IRVINE, Calif. (PRWEB) July 06, 2020
AI is gaining adoption fast. COVID-19 has accelerated advances in AI by many years.
While there are many benefits of AI, there are some aspects of AI that deserve closer scrutiny. One such aspect is the potential bias in AI models.
Why are AI models potentially biased? AI models rely heavily on historical data to engineer or predict a future course of action. If there is bias in historical data, it is likely that AI models will inherit that bias.
The AI Now Institute classifies such Bias related risks into two broad categories:
(1) Harms of allocation: This occurs when limited resources have to be distributed among individuals or groups. Job opportunities is an example. If you use AI to make hiring decisions based on actual historical hiring data, there maybe Gender bias.
(2) Harms of representation: This occurs when certain groups or individuals are treated unfavorably. A classic example is who gets selected for random screening at airports - potentially triggering Racial Bias.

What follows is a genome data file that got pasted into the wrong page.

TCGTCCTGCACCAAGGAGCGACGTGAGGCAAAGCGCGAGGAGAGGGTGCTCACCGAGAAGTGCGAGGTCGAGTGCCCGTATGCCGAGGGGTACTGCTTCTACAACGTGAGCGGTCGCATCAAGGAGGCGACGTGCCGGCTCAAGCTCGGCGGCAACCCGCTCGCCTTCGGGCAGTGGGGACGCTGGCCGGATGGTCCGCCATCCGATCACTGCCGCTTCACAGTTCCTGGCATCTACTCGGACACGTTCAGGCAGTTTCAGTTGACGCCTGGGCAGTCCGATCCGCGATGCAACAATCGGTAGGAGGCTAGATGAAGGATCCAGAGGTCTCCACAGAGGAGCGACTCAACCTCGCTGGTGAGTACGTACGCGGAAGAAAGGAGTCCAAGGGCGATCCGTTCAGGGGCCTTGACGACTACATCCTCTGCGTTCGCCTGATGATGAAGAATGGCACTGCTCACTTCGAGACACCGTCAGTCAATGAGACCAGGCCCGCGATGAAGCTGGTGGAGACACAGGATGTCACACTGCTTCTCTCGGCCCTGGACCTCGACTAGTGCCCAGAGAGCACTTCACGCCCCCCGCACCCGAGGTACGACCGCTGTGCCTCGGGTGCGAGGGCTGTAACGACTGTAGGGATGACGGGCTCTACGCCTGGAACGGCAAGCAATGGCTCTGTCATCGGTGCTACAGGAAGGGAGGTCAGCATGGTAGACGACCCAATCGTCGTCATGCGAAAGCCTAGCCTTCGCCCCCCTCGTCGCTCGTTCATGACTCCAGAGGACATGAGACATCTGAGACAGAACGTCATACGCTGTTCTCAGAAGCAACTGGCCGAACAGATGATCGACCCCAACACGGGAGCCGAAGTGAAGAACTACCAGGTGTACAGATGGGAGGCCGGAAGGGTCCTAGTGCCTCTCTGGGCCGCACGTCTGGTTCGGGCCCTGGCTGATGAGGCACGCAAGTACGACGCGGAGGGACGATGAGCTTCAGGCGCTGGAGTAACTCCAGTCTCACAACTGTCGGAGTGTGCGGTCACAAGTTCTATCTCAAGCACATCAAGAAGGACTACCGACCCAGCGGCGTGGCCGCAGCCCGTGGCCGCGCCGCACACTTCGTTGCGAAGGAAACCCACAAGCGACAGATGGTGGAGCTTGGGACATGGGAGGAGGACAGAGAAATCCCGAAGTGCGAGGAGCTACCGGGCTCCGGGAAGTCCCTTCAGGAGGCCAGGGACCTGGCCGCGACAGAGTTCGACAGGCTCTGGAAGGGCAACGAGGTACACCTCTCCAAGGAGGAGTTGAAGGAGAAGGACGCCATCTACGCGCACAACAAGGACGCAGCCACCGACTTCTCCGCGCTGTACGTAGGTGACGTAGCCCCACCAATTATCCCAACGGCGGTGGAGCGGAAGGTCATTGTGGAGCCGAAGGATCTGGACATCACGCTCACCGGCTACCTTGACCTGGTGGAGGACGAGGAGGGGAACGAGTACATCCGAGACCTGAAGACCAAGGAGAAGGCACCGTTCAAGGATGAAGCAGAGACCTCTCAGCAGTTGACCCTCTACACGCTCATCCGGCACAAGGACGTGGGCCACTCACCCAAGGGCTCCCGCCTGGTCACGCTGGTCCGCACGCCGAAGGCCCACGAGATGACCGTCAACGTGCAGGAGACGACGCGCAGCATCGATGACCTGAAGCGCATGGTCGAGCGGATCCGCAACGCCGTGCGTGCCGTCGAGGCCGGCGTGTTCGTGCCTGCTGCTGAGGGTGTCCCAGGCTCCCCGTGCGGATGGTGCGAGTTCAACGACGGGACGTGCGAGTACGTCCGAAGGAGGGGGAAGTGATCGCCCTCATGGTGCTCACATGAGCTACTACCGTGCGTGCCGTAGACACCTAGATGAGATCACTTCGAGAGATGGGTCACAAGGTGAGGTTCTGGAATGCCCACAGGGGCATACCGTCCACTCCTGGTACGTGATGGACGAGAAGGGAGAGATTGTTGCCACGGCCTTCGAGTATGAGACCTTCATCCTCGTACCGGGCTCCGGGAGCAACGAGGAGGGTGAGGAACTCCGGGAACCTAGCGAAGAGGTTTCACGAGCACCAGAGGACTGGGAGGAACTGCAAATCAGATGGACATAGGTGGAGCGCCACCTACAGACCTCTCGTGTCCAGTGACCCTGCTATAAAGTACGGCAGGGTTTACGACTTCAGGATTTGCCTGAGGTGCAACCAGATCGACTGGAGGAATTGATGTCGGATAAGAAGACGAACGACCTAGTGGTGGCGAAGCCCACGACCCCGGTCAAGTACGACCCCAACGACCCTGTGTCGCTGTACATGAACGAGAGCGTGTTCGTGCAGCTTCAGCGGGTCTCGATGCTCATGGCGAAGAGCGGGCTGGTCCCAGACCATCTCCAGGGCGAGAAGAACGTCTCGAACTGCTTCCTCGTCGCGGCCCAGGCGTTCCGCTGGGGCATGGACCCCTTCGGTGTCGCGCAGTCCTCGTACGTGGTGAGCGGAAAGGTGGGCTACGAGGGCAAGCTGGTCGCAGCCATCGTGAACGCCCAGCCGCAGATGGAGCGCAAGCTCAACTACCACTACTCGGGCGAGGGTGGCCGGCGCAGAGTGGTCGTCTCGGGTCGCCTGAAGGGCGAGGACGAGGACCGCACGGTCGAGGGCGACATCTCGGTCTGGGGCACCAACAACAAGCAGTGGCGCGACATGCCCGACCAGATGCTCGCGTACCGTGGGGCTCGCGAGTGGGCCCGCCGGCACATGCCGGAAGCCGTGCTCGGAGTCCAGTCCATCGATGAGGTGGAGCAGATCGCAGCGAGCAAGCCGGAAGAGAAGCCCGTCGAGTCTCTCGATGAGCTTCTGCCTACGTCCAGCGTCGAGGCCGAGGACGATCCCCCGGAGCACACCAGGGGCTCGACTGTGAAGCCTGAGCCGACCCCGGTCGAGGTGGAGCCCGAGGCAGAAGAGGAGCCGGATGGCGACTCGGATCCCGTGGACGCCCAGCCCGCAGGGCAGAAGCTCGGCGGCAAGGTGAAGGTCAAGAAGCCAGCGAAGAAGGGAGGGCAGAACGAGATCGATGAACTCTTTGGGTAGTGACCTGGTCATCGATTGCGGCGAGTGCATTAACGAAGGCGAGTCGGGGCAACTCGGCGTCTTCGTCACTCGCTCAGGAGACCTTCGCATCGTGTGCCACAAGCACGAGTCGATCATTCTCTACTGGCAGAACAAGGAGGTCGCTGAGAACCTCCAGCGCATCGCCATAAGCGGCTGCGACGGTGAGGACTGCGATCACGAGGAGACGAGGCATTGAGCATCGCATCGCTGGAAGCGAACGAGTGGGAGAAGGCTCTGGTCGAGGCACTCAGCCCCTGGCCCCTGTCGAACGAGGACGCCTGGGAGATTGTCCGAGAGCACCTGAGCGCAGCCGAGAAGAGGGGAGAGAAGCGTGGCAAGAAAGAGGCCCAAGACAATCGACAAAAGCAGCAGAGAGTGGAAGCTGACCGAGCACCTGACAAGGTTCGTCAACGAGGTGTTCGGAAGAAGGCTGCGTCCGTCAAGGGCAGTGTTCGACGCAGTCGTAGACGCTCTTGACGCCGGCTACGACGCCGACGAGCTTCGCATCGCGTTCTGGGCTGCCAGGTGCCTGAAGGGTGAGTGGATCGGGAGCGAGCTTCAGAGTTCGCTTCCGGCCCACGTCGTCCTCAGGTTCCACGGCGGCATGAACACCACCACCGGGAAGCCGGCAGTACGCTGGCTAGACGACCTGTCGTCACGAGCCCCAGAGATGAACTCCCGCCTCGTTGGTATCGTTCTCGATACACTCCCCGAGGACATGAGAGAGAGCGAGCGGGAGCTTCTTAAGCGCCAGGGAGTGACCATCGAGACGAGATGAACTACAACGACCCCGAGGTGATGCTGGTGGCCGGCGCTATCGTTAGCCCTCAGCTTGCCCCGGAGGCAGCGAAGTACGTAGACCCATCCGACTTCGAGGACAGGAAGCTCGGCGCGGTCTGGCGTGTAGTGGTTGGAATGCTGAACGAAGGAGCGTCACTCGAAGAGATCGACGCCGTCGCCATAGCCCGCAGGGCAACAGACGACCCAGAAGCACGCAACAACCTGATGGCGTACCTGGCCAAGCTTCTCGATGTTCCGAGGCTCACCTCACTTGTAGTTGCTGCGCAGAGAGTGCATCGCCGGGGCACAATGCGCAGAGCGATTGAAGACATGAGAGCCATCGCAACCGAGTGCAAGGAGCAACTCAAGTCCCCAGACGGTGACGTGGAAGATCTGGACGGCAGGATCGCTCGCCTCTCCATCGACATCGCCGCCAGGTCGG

Those of us who are responsible for shaping the future of AI have a huge role to play in eliminating any potential bias.
There are 3 urgent actions that can be taken to address this:
(1) Educate AI Product companies and start-ups in the area of Bias, especially unconscious bias that is not immediately evident.
(2) Hold companies and agencies that use AI for decision making accountable to ensure they perform due diligence before adopting an AI-centric approach to decision-making.
(3) Introduce legislation that will guarantee swift action if any Bias is proven in AI driven decision making.
To summarize, COVID-19 has accelerated AI innovation, and adoption. Once the models are in wide use, it will be difficult to course-correct. The time is now to advocate for #ZeroBiasAI.
What additional concerns do you have about potential Bias in AI? How are you going to contribute to #ZeroBiasAI?
About the author:
Pramod Kunju (“Data Guru”) is the Founder and CEO of Nakunj Inc, a niche professional services firm specializing in Data Analytics and AI. Mr. Kunju serves on the Board of National Diversity Coalition, an advocacy organization representing “Voice of the Voiceless”. Mr. Kunju is in a unique position to provide thought leadership on potential risks of AI adoption.
Disclaimer: The views and opinions expressed in this article are those of the author and do not necessarily reflect the official policy or position of any organization.